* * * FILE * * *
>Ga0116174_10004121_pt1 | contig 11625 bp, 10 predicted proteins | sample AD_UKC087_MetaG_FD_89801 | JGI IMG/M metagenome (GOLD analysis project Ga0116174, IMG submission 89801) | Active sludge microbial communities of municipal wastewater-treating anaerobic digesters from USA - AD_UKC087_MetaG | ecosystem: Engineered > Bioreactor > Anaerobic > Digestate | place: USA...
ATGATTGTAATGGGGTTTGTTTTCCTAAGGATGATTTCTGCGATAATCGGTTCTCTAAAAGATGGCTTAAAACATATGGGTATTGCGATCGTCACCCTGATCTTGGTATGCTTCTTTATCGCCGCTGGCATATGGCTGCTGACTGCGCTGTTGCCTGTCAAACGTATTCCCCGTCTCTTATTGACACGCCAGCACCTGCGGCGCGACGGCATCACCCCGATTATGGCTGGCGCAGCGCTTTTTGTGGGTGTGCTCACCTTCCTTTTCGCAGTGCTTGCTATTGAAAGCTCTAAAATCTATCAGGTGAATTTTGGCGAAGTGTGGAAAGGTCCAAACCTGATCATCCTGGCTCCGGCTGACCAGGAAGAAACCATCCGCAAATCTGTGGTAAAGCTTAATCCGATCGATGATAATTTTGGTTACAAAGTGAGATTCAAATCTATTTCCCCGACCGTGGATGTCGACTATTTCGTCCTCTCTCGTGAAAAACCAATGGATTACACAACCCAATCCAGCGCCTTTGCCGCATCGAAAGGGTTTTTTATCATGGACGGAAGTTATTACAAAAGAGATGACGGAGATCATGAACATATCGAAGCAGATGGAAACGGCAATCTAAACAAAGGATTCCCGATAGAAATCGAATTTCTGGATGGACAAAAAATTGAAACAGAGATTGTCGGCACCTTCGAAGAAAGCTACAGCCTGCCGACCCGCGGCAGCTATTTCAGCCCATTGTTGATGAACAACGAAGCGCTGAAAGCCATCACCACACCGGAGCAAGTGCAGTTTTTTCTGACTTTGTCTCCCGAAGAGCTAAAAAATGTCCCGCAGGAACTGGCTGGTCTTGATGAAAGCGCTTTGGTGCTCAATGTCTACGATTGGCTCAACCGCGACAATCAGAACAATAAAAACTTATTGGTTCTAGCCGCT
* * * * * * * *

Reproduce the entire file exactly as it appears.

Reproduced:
>Ga0116174_10004121_pt1 | contig 11625 bp, 10 predicted proteins | sample AD_UKC087_MetaG_FD_89801 | JGI IMG/M metagenome (GOLD analysis project Ga0116174, IMG submission 89801) | Active sludge microbial communities of municipal wastewater-treating anaerobic digesters from USA - AD_UKC087_MetaG | ecosystem: Engineered > Bioreactor > Anaerobic > Digestate | place: USA...
ATGATTGTAATGGGGTTTGTTTTCCTAAGGATGATTTCTGCGATAATCGGTTCTCTAAAAGATGGCTTAAAACATATGGGTATTGCGATCGTCACCCTGATCTTGGTATGCTTCTTTATCGCCGCTGGCATATGGCTGCTGACTGCGCTGTTGCCTGTCAAACGTATTCCCCGTCTCTTATTGACACGCCAGCACCTGCGGCGCGACGGCATCACCCCGATTATGGCTGGCGCAGCGCTTTTTGTGGGTGTGCTCACCTTCCTTTTCGCAGTGCTTGCTATTGAAAGCTCTAAAATCTATCAGGTGAATTTTGGCGAAGTGTGGAAAGGTCCAAACCTGATCATCCTGGCTCCGGCTGACCAGGAAGAAACCATCCGCAAATCTGTGGTAAAGCTTAATCCGATCGATGATAATTTTGGTTACAAAGTGAGATTCAAATCTATTTCCCCGACCGTGGATGTCGACTATTTCGTCCTCTCTCGTGAAAAACCAATGGATTACACAACCCAATCCAGCGCCTTTGCCGCATCGAAAGGGTTTTTTATCATGGACGGAAGTTATTACAAAAGAGATGACGGAGATCATGAACATATCGAAGCAGATGGAAACGGCAATCTAAACAAAGGATTCCCGATAGAAATCGAATTTCTGGATGGACAAAAAATTGAAACAGAGATTGTCGGCACCTTCGAAGAAAGCTACAGCCTGCCGACCCGCGGCAGCTATTTCAGCCCATTGTTGATGAACAACGAAGCGCTGAAAGCCATCACCACACCGGAGCAAGTGCAGTTTTTTCTGACTTTGTCTCCCGAAGAGCTAAAAAATGTCCCGCAGGAACTGGCTGGTCTTGATGAAAGCGCTTTGGTGCTCAATGTCTACGATTGGCTCAACCGCGACAATCAGAACAATAAAAACTTATTGGTTCTAGCCGCT